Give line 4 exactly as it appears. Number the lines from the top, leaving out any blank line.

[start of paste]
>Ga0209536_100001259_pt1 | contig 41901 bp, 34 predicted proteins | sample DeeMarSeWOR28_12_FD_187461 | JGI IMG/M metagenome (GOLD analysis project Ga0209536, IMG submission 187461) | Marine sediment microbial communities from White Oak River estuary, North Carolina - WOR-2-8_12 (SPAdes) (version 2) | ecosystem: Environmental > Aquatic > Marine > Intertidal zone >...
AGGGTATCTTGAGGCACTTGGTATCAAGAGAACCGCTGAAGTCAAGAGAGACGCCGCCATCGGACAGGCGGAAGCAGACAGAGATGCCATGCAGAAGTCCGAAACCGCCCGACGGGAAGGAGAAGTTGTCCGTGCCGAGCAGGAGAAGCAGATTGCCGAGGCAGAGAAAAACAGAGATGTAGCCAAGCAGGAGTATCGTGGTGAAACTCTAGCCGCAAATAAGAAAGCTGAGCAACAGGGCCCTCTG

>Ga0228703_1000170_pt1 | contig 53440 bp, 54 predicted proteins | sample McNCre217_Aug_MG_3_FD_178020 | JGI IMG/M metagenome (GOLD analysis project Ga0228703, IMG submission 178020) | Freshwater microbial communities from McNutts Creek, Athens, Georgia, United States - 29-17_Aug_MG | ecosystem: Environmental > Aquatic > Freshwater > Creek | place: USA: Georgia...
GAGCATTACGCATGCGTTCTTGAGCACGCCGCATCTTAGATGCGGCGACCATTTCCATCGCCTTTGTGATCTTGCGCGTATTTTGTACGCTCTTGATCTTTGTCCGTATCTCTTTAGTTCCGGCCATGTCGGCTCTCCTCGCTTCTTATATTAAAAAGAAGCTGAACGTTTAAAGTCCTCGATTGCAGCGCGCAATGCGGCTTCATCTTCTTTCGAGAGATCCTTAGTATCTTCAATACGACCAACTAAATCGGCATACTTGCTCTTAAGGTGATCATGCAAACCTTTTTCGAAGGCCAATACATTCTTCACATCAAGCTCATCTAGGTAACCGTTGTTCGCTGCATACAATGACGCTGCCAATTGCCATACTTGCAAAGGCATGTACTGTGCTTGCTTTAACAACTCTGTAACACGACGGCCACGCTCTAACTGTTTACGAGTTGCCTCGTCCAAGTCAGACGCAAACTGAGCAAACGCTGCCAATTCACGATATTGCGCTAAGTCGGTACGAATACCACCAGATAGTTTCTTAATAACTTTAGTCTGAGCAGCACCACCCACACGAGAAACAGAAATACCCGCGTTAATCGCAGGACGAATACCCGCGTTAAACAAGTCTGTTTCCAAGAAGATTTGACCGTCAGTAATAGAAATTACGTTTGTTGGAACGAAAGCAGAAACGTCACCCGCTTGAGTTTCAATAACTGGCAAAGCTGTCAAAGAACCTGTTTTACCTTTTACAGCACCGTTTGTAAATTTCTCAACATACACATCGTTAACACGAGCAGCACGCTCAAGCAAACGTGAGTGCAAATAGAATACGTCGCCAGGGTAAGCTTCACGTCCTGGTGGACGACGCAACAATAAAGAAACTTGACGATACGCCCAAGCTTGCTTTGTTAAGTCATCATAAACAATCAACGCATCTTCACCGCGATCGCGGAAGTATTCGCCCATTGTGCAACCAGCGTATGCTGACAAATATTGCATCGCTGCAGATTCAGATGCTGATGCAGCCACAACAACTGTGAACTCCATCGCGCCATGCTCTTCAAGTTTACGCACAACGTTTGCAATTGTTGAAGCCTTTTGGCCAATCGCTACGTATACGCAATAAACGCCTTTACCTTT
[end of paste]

GAGCATTACGCATGCGTTCTTGAGCACGCCGCATCTTAGATGCGGCGACCATTTCCATCGCCTTTGTGATCTTGCGCGTATTTTGTACGCTCTTGATCTTTGTCCGTATCTCTTTAGTTCCGGCCATGTCGGCTCTCCTCGCTTCTTATATTAAAAAGAAGCTGAACGTTTAAAGTCCTCGATTGCAGCGCGCAATGCGGCTTCATCTTCTTTCGAGAGATCCTTAGTATCTTCAATACGACCAACTAAATCGGCATACTTGCTCTTAAGGTGATCATGCAAACCTTTTTCGAAGGCCAATACATTCTTCACATCAAGCTCATCTAGGTAACCGTTGTTCGCTGCATACAATGACGCTGCCAATTGCCATACTTGCAAAGGCATGTACTGTGCTTGCTTTAACAACTCTGTAACACGACGGCCACGCTCTAACTGTTTACGAGTTGCCTCGTCCAAGTCAGACGCAAACTGAGCAAACGCTGCCAATTCACGATATTGCGCTAAGTCGGTACGAATACCACCAGATAGTTTCTTAATAACTTTAGTCTGAGCAGCACCACCCACACGAGAAACAGAAATACCCGCGTTAATCGCAGGACGAATACCCGCGTTAAACAAGTCTGTTTCCAAGAAGATTTGACCGTCAGTAATAGAAATTACGTTTGTTGGAACGAAAGCAGAAACGTCACCCGCTTGAGTTTCAATAACTGGCAAAGCTGTCAAAGAACCTGTTTTACCTTTTACAGCACCGTTTGTAAATTTCTCAACATACACATCGTTAACACGAGCAGCACGCTCAAGCAAACGTGAGTGCAAATAGAATACGTCGCCAGGGTAAGCTTCACGTCCTGGTGGACGACGCAACAATAAAGAAACTTGACGATACGCCCAAGCTTGCTTTGTTAAGTCATCATAAACAATCAACGCATCTTCACCGCGATCGCGGAAGTATTCGCCCATTGTGCAACCAGCGTATGCTGACAAATATTGCATCGCTGCAGATTCAGATGCTGATGCAGCCACAACAACTGTGAACTCCATCGCGCCATGCTCTTCAAGTTTACGCACAACGTTTGCAATTGTTGAAGCCTTTTGGCCAATCGCTACGTATACGCAATAAACGCCTTTACCTTT